Debt settlements occur when a creditor agrees to accept less than the full amount of a debt in payment for an account balance. These occur when the creditor believes that the odds of your being able to repay your obligation are small, perhaps because of the possibility of bankruptcy. Settlements ordinarily stay on your credit report for seven years, but you can attempt to mitigate the damage to your credit score during your negotiation process.
Negotiate the Removal
Most creditors are not required to report negative information to credit bureaus, which you can use to your advantage. Collection agencies may be willing to delete the entry entirely as a condition of settlement. Others may not go that far, but may accept your request to mark the account “satisfied in full” as a condition of settlement, particularly if you’re able to pay close to the amount of the balance. Debts also may be recorded as “settled,” which at least leaves a more neutral impression. Otherwise, it will be indicated as “debt settled for less than the full amount due,” or something similar. Get any agreement in writing and check your credit report afterward to confirm your creditor performed as promised.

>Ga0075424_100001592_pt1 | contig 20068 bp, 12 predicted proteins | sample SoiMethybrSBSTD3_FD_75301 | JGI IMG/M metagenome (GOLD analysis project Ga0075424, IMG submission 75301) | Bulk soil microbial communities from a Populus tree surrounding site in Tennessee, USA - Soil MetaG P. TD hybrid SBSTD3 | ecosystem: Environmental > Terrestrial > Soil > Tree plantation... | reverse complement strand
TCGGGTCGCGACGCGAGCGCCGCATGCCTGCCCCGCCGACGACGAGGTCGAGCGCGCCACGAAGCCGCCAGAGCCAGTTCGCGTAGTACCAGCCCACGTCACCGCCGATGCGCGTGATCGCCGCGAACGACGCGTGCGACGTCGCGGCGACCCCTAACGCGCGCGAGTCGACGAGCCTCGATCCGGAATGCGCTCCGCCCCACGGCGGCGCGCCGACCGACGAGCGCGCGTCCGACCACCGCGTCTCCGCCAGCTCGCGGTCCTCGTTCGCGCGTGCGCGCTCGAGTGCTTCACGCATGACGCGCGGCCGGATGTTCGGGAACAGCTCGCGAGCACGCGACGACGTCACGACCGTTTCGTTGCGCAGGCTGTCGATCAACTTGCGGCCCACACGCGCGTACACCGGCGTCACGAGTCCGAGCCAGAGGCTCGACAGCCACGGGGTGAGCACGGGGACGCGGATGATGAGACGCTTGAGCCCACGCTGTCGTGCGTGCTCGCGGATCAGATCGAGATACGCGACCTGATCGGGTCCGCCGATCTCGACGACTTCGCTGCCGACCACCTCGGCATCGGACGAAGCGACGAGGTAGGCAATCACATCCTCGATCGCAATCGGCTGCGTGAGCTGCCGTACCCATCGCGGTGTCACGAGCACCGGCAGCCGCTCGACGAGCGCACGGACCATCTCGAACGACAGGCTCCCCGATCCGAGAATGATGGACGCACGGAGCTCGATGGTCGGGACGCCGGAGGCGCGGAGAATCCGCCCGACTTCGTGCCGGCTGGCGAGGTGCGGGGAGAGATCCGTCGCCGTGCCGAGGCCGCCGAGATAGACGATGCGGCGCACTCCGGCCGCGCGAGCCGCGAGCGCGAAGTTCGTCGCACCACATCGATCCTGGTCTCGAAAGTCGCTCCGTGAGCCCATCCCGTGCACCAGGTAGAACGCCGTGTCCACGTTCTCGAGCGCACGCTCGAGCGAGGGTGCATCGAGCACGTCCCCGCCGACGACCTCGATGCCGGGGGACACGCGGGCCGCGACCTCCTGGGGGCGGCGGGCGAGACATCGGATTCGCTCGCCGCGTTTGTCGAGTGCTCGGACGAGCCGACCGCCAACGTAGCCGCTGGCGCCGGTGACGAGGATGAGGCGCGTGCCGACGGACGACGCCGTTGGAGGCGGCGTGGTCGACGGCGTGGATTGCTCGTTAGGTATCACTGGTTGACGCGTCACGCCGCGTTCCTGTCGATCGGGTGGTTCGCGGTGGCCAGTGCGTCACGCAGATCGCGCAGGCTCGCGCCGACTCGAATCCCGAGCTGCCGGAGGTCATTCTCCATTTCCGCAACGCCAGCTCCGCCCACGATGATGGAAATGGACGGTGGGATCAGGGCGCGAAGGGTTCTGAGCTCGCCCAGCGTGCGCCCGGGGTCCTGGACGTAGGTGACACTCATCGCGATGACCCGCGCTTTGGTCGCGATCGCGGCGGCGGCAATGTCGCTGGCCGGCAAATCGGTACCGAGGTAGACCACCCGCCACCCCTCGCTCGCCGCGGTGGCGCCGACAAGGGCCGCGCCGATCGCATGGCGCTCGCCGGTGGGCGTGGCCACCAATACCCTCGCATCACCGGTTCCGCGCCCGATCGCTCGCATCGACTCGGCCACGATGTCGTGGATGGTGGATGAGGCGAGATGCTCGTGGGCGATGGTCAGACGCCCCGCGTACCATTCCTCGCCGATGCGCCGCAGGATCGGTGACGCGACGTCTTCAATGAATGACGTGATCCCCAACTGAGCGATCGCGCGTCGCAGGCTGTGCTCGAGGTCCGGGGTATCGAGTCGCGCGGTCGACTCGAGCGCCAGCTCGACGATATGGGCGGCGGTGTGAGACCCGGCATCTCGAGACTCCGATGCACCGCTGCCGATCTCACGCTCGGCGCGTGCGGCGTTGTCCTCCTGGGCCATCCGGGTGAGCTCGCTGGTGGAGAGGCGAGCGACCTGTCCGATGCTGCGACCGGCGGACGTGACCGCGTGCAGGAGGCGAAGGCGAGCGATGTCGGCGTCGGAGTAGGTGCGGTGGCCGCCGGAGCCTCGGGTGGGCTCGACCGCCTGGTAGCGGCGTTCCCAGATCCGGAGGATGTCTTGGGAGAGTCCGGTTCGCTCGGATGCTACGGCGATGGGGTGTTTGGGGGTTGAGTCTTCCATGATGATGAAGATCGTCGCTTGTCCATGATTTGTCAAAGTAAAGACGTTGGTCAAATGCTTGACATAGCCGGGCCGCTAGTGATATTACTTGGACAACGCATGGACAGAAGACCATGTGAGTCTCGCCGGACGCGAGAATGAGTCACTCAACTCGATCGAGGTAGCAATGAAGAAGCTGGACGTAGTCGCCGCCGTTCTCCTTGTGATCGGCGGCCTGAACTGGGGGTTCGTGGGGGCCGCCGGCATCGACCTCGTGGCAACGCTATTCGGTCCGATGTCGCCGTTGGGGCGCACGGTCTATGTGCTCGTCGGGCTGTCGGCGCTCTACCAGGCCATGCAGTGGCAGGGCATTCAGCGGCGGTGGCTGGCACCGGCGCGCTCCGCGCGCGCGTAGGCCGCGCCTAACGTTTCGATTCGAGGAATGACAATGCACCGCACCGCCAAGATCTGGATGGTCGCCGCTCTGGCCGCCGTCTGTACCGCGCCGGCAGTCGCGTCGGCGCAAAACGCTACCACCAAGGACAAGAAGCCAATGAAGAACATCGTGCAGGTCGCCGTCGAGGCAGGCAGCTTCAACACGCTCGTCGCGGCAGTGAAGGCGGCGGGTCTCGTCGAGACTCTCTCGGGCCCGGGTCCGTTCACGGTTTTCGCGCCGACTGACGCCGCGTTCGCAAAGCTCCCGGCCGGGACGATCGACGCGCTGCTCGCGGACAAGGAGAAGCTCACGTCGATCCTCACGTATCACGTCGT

If a settlement is on your credit report erroneously and you’ve paid your balance in full, you’ll need to file a dispute. Contact each of the three major credit bureaus -- Equifax, Experian and TransUnion -- and request an investigation. Each bureau has 30 days to investigate whether the settlement is valid or not, and if it can’t confirm the details of the debt, the settlement record must be removed.